Accounting for Carbon: The Role of Accounting Professional Organisations in Governing Climate Change

Heather Lovell, Donald MacKenzie

Research output: Contribution to journalArticlepeer-review

Abstract

Since the turn of the century accounting professional organisations have been involved in a number of debates about climate change, catalysed initially by technical discussions about the treatment of European carbon credits in financial accounts. These bodies are positioning themselves as leading on climate change, for example, through launching professional training courses, funding research, and initiating corporate workshops and seminars. The paper examines the role of the accountancy profession in governing the new carbon economy. We review climate change related activities undertaken by accountancy professional bodies through drawing on primary empirical material, including interviews with accountants, accountancy standard setters and professional bodies. A mix of theories about the role of calculation, measurement and expertise in governance are used to help explain and understand the situation, including ideas about accountancy and society, epistemic communities, and governmentality.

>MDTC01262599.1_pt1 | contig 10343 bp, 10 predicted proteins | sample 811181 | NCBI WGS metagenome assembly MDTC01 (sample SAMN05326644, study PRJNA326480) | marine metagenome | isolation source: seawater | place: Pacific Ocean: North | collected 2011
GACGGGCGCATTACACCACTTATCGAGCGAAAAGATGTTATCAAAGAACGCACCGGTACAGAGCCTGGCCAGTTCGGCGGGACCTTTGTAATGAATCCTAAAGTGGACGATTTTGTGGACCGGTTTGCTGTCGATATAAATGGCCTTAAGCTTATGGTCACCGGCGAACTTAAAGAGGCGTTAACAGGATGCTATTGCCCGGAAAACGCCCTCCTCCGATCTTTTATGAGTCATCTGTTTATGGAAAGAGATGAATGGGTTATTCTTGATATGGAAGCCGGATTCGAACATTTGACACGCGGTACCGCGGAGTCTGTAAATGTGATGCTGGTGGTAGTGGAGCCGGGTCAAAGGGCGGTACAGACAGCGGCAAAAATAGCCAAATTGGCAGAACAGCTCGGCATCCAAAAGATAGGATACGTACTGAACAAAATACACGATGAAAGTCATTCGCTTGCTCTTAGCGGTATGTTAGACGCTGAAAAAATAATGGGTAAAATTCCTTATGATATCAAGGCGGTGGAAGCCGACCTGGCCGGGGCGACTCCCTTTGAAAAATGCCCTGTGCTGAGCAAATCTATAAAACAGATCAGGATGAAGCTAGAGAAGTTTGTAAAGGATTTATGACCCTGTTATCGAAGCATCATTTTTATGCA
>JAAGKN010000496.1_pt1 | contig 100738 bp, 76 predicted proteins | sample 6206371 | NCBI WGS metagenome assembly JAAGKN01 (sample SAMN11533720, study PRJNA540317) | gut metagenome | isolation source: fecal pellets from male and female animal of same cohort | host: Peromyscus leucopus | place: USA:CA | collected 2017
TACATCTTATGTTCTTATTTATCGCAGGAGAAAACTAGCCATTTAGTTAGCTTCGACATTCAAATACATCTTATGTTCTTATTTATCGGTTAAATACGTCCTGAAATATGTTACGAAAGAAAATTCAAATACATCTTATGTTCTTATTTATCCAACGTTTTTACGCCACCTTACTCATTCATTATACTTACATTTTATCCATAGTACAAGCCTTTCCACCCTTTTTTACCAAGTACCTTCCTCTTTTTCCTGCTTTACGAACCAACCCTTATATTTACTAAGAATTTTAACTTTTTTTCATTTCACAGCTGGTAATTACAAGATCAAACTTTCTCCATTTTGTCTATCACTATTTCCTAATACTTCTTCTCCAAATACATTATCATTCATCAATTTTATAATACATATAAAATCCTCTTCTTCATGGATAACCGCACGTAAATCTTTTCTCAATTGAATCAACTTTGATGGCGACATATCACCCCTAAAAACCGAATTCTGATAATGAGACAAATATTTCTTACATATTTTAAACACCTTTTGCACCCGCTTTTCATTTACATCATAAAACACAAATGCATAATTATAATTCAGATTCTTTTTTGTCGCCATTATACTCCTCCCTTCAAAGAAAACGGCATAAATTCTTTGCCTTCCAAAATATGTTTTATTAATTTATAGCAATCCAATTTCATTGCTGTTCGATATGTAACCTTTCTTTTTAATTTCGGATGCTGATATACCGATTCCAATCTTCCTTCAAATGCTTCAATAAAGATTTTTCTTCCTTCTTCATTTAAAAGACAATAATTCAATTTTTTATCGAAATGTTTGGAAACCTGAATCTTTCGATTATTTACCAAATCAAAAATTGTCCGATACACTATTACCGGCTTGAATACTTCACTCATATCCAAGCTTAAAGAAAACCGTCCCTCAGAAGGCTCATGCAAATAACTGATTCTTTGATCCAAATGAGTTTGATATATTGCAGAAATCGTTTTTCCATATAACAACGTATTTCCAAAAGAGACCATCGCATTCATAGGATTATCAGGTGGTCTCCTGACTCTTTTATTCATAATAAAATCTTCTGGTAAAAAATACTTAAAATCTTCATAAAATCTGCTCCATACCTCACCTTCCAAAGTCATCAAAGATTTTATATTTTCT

Original languageEnglish
Pages (from-to)704-730
Number of pages27
JournalAntipode
Volume43
Issue number3
Early online date9 May 2011
DOIs
Publication statusPublished - 1 Jun 2011

Keywords

  • climate change
  • accountancy
  • accounting profession organisations
  • measurement
  • epistemic community
  • governmentality
  • EPISTEMIC COMMUNITIES
  • EMISSION RIGHTS
  • GOVERNMENTALITY
  • QUANTITIES
  • INDUSTRY
  • POLITICS
  • PRICES
  • NGOS

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